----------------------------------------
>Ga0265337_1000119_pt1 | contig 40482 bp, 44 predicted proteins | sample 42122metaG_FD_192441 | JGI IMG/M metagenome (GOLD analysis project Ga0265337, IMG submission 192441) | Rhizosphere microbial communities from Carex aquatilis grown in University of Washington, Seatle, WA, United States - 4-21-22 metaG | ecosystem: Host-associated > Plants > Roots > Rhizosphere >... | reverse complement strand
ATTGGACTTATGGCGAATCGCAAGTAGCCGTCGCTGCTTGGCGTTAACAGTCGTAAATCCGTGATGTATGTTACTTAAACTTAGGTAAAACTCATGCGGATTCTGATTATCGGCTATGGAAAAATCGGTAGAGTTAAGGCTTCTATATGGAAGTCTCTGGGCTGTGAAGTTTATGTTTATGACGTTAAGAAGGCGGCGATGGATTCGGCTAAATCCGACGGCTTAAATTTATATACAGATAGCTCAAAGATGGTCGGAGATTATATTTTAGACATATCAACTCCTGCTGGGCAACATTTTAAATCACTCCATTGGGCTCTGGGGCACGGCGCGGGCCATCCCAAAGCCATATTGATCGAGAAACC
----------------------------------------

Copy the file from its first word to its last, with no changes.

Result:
>Ga0265337_1000119_pt1 | contig 40482 bp, 44 predicted proteins | sample 42122metaG_FD_192441 | JGI IMG/M metagenome (GOLD analysis project Ga0265337, IMG submission 192441) | Rhizosphere microbial communities from Carex aquatilis grown in University of Washington, Seatle, WA, United States - 4-21-22 metaG | ecosystem: Host-associated > Plants > Roots > Rhizosphere >... | reverse complement strand
ATTGGACTTATGGCGAATCGCAAGTAGCCGTCGCTGCTTGGCGTTAACAGTCGTAAATCCGTGATGTATGTTACTTAAACTTAGGTAAAACTCATGCGGATTCTGATTATCGGCTATGGAAAAATCGGTAGAGTTAAGGCTTCTATATGGAAGTCTCTGGGCTGTGAAGTTTATGTTTATGACGTTAAGAAGGCGGCGATGGATTCGGCTAAATCCGACGGCTTAAATTTATATACAGATAGCTCAAAGATGGTCGGAGATTATATTTTAGACATATCAACTCCTGCTGGGCAACATTTTAAATCACTCCATTGGGCTCTGGGGCACGGCGCGGGCCATCCCAAAGCCATATTGATCGAGAAACC